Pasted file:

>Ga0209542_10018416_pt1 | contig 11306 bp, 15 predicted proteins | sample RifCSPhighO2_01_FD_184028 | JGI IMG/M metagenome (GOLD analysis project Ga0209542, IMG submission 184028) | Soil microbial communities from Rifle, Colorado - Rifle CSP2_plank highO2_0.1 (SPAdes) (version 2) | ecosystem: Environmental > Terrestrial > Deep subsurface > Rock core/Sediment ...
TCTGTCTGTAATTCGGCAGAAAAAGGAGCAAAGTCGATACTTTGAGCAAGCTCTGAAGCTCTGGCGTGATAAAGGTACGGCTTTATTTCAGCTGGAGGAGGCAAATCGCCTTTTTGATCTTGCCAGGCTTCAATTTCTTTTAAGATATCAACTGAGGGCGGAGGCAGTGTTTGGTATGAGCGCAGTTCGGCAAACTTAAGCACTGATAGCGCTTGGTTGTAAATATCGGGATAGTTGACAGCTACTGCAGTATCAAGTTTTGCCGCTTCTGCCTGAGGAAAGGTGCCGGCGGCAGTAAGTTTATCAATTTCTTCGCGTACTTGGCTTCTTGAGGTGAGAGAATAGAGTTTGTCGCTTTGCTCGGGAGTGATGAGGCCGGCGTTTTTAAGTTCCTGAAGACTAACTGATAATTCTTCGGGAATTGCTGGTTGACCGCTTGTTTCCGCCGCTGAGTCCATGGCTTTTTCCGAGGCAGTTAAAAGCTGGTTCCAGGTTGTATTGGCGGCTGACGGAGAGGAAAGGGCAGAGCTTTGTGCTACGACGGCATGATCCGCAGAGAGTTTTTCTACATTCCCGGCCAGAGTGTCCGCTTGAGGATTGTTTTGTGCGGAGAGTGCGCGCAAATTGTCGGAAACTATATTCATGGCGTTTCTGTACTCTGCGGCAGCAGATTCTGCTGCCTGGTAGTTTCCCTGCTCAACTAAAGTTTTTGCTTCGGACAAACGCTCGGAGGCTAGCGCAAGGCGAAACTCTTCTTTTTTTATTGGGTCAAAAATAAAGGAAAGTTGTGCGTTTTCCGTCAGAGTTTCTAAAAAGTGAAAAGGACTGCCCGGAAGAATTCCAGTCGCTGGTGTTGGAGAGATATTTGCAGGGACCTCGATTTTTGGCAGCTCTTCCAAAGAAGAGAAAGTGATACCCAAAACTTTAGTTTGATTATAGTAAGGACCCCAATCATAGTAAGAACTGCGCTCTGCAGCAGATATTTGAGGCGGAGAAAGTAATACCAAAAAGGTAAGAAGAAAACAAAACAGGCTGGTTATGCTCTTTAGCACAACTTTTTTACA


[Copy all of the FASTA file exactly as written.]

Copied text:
>Ga0209542_10018416_pt1 | contig 11306 bp, 15 predicted proteins | sample RifCSPhighO2_01_FD_184028 | JGI IMG/M metagenome (GOLD analysis project Ga0209542, IMG submission 184028) | Soil microbial communities from Rifle, Colorado - Rifle CSP2_plank highO2_0.1 (SPAdes) (version 2) | ecosystem: Environmental > Terrestrial > Deep subsurface > Rock core/Sediment ...
TCTGTCTGTAATTCGGCAGAAAAAGGAGCAAAGTCGATACTTTGAGCAAGCTCTGAAGCTCTGGCGTGATAAAGGTACGGCTTTATTTCAGCTGGAGGAGGCAAATCGCCTTTTTGATCTTGCCAGGCTTCAATTTCTTTTAAGATATCAACTGAGGGCGGAGGCAGTGTTTGGTATGAGCGCAGTTCGGCAAACTTAAGCACTGATAGCGCTTGGTTGTAAATATCGGGATAGTTGACAGCTACTGCAGTATCAAGTTTTGCCGCTTCTGCCTGAGGAAAGGTGCCGGCGGCAGTAAGTTTATCAATTTCTTCGCGTACTTGGCTTCTTGAGGTGAGAGAATAGAGTTTGTCGCTTTGCTCGGGAGTGATGAGGCCGGCGTTTTTAAGTTCCTGAAGACTAACTGATAATTCTTCGGGAATTGCTGGTTGACCGCTTGTTTCCGCCGCTGAGTCCATGGCTTTTTCCGAGGCAGTTAAAAGCTGGTTCCAGGTTGTATTGGCGGCTGACGGAGAGGAAAGGGCAGAGCTTTGTGCTACGACGGCATGATCCGCAGAGAGTTTTTCTACATTCCCGGCCAGAGTGTCCGCTTGAGGATTGTTTTGTGCGGAGAGTGCGCGCAAATTGTCGGAAACTATATTCATGGCGTTTCTGTACTCTGCGGCAGCAGATTCTGCTGCCTGGTAGTTTCCCTGCTCAACTAAAGTTTTTGCTTCGGACAAACGCTCGGAGGCTAGCGCAAGGCGAAACTCTTCTTTTTTTATTGGGTCAAAAATAAAGGAAAGTTGTGCGTTTTCCGTCAGAGTTTCTAAAAAGTGAAAAGGACTGCCCGGAAGAATTCCAGTCGCTGGTGTTGGAGAGATATTTGCAGGGACCTCGATTTTTGGCAGCTCTTCCAAAGAAGAGAAAGTGATACCCAAAACTTTAGTTTGATTATAGTAAGGACCCCAATCATAGTAAGAACTGCGCTCTGCAGCAGATATTTGAGGCGGAGAAAGTAATACCAAAAAGGTAAGAAGAAAACAAAACAGGCTGGTTATGCTCTTTAGCACAACTTTTTTACA